Aneurin Bevan left this magazine for the Ministry of Health with a mission: to build an oasis of socialist principles within British capitalism.
Writer and poet Michael Rosen on why we should love the NHS
Days before the National Health Service launched, Aneurin Bevan spoke to his former colleagues in Tribune about the socialist philosophy which inspired its creation.
In the years leading up to the creation of the NHS, its founder Aneurin Bevan edited this magazine. He used its pages to advocate for a healthcare revolution.
In 1971, the Tories introduced landmark anti-worker legislation — but trade unions refused to obey and ultimately forced the government to back down.
Journalist Fergal Kinney sat down with Paul Unwin and Jeremy Brock to discuss the iconic BBC programme’s roots, its portrayal of the National Health Service, and the politics that shaped its message.
Today’s National Health Service is a long way from its socialist heyday — a result of decades spent undermining its public foundations.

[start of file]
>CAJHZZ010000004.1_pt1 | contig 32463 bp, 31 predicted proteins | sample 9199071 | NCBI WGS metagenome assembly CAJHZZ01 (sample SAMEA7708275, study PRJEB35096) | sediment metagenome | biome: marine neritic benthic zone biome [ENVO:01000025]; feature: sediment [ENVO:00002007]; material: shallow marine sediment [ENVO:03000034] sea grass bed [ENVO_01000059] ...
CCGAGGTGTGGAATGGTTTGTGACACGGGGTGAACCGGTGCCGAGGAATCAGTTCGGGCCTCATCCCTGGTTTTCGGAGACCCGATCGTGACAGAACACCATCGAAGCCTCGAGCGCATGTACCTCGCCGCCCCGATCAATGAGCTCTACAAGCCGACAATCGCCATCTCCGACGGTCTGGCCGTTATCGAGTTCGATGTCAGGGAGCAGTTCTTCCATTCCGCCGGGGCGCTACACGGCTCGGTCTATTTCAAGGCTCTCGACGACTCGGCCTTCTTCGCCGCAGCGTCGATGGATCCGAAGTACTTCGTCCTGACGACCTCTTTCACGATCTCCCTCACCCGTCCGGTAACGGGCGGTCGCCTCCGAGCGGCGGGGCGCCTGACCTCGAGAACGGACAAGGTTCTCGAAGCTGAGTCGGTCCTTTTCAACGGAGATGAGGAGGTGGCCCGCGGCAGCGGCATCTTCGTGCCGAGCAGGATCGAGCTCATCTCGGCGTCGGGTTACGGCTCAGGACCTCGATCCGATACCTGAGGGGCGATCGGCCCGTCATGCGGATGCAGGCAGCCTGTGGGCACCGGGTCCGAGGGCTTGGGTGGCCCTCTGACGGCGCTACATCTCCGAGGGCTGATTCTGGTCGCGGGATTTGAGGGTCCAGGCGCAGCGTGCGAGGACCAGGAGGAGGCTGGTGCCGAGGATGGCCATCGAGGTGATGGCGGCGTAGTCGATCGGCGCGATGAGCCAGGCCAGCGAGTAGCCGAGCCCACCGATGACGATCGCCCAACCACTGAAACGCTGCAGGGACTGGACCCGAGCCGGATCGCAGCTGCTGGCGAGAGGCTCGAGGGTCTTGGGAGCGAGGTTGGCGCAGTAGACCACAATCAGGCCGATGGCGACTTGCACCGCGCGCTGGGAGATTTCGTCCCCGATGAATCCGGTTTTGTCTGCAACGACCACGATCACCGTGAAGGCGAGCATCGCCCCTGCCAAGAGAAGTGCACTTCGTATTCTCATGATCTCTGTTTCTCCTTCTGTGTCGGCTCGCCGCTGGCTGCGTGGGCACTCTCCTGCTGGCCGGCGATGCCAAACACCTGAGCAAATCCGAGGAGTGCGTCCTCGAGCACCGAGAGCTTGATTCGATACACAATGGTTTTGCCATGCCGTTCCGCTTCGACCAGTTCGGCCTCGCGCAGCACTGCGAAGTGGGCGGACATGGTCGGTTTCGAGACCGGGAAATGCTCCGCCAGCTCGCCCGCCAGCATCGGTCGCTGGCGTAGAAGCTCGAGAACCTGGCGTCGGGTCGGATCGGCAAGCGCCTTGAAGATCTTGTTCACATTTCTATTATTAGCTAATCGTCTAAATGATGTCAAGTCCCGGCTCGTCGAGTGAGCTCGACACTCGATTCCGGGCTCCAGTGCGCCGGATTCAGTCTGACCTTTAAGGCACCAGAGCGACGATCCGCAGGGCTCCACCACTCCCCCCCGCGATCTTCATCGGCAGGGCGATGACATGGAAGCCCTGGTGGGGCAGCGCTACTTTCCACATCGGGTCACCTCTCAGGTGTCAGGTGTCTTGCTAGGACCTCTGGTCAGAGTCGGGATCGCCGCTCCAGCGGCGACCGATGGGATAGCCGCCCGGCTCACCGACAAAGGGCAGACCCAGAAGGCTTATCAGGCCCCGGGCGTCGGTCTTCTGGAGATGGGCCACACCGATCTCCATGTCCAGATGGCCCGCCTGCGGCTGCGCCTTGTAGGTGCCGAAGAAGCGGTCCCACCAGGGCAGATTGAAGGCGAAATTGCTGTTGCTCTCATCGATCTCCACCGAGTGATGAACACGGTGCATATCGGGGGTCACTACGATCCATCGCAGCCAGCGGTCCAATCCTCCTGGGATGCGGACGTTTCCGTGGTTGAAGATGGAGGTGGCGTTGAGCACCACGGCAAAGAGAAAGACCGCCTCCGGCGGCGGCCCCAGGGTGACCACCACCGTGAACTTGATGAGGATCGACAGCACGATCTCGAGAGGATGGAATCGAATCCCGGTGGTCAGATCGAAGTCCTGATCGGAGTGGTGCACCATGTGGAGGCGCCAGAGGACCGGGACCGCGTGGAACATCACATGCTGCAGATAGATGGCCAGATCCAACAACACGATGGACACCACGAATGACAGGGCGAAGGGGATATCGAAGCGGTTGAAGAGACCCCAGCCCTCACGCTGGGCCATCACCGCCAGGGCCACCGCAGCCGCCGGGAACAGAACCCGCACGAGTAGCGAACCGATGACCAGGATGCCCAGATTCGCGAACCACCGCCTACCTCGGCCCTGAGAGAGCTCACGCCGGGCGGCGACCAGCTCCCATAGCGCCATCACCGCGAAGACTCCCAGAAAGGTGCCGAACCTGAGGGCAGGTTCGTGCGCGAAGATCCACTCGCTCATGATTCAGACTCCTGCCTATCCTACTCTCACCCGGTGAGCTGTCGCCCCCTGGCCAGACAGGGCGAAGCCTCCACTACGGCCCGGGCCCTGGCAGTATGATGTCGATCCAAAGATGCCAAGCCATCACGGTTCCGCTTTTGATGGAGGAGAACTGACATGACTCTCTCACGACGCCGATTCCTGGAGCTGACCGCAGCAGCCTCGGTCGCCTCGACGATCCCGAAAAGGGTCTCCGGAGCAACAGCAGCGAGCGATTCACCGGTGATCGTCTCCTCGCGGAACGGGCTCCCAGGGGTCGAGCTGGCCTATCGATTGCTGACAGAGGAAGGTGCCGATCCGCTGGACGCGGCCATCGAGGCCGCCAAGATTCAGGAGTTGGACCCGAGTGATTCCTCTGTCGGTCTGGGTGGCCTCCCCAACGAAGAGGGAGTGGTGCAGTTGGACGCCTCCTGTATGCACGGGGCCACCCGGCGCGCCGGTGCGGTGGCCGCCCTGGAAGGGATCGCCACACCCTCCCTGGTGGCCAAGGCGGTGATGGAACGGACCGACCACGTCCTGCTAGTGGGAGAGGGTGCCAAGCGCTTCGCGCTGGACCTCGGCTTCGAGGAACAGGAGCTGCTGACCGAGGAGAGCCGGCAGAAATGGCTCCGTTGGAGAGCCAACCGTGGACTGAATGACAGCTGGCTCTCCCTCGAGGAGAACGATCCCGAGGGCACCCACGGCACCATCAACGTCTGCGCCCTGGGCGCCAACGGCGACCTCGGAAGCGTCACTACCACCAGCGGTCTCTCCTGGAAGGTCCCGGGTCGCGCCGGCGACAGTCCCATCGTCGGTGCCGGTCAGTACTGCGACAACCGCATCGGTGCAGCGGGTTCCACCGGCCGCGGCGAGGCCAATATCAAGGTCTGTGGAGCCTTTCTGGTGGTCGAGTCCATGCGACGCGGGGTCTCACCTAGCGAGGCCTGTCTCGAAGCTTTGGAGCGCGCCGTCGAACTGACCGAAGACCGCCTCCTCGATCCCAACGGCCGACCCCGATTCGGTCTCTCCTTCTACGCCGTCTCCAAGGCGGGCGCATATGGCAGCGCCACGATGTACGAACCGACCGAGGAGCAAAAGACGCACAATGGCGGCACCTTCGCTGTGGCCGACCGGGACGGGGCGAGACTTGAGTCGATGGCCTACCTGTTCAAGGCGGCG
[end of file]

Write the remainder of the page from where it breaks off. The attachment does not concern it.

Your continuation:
At long last, the NHS’s opponents have hit on a strategy that could bring about its demise: starve public healthcare of funding and let private interests grow in its place.
Michael Marmot, one of Britain’s leading healthcare voices, on the epidemic of social inequality
The last year has seen historic walkouts across the NHS. Workers are fighting not just for terms and conditions but for the future of public healthcare.
An NHS doctor writes anonymously for Tribune about working in a National Health Service starved of the funds and staff needed to care for its patients.
The contracting-out of key NHS functions to private profiteers has eroded public healthcare — we need a movement to end it for good.
As a Starmer government becomes increasingly likely, the Labour Party’s plans for the NHS leave much to be desired.
If the NHS is to survive, we must set out an agenda that not only defends it but aims to expand its mandate to new arenas.
Many believe that technology will lead us to a future of better health. But it could also dismantle our public health systems.
David Rowland, one of Britain’s leading health policy experts, gives Tribune his view on the future of the NHS — and whether it will survive its latest crises.